I really love this picture. This is how the river was during my childhood. I was born perhaps one mile to the south of the bridge (to the right of the bridge in the photo). It’s hard to believe now that children bathed in the river, as it was still quite dirty. A boy at school lived in a small house on the approach to the bridge; his father operated the machinery. There was a time when you could climb up the towers and cross the bridge along the walkway. I believe that practice was stopped as too many people threw themselves off. I’m not sure if it’s being used today.

You can see the cranes in the background, the whole river was lined with them for miles. This was before container ships were invented. Once they were, the port’s days were numbered. They were too large to venture up this far. I recently watched a documentary about the bridge and saw, for the first time, the huge structure that lies underneath the river, which permits it to be raised. It is like a huge cave under the water.

Groups of schoolchildren come to look for treasure at the beach and still turn up artifacts dating as far back as the Romans.

This picture must have been taken about 1960. It is looking west, towards London Bridge and Central London. The wharf just past Tower Bridge, on the left, is where I remember Tom working. Behind the wharf, just out of the picture, is St. Olave’s. Sometimes I went on the boats and barges and the experience left a deep impression. To a small boy, it was magic.

I scanned these next two pictures from a book about the history of dockland. They are small and not very clear but are great “before and after” shots. The first photo shows the wharf where Tom used to work, just to the west of Tower Bridge. The steamer in the photo was sunk during World War 2. These were relatively small ships that brought food from the Continent (meaning the rest of Europe; traditionally, Britain has viewed itself as not forming part of Europe). The other boat is a dredger. This photo is from the 1930s.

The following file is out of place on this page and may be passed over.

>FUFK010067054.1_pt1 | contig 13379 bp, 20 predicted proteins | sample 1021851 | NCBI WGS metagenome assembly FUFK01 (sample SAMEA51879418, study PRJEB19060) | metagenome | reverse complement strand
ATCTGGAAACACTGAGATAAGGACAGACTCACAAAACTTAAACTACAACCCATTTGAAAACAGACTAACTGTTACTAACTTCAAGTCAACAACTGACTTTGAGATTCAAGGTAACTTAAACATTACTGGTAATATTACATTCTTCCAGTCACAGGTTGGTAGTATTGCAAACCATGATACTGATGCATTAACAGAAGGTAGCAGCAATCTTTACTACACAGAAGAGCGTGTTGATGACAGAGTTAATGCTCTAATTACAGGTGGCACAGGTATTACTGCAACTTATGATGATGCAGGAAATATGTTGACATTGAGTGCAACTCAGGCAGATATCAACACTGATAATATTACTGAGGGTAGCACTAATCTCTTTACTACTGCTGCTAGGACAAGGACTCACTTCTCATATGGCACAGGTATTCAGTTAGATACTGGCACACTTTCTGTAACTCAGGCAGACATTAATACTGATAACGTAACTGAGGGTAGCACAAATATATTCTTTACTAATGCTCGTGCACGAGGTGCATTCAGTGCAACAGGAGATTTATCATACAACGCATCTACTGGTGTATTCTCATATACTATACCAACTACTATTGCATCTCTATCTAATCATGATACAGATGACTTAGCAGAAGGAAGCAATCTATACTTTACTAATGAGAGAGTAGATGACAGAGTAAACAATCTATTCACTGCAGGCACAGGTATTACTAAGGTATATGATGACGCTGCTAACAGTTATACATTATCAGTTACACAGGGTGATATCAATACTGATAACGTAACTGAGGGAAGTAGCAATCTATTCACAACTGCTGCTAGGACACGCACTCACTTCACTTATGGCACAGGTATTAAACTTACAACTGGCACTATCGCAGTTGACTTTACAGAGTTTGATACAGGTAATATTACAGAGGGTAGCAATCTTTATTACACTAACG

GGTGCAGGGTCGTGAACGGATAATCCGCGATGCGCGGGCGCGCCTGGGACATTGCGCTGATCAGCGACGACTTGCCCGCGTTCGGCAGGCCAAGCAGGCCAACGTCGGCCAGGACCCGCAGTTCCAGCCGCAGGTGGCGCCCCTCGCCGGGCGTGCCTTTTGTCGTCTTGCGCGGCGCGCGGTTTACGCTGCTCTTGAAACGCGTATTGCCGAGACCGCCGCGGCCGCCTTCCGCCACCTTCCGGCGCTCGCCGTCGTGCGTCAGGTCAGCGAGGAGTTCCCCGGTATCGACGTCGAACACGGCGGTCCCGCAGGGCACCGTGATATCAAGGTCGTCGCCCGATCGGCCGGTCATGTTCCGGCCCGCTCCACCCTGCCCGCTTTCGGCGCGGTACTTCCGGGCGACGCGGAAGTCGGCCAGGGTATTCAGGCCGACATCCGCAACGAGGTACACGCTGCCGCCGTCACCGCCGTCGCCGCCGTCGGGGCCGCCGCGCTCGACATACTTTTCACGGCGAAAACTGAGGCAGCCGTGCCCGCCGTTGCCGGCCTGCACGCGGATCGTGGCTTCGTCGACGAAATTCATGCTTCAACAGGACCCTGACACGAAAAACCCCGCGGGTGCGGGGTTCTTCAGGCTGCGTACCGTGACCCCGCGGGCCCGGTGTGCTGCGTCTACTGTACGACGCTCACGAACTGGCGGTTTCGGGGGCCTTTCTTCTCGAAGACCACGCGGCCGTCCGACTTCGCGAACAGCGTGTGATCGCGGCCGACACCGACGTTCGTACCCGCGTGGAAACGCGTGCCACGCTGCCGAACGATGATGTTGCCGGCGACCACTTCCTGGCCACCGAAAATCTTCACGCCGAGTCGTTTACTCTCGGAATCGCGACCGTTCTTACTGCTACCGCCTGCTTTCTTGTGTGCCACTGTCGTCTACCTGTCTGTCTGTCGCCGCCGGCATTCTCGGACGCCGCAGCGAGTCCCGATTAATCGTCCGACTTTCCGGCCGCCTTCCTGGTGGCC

This fairly recent photo is of the same spot. The wharves and the warehouses that lay behind them are all gone, replaced by a park. The red-brick building is St. Olave’s, which is now part of Lambeth College.

Since this photo was taken, the new London City Hall has been built on the site (see here). I have no idea who approved the design but even the Mayor has called the building a “glass testicle.”

This is another great picture of Tower Beach in the 1950s. The sand was trucked in, by the way.

This is a photo of Tower Bridge under construction.

And this is the Pool of London around 1900.

Advertisements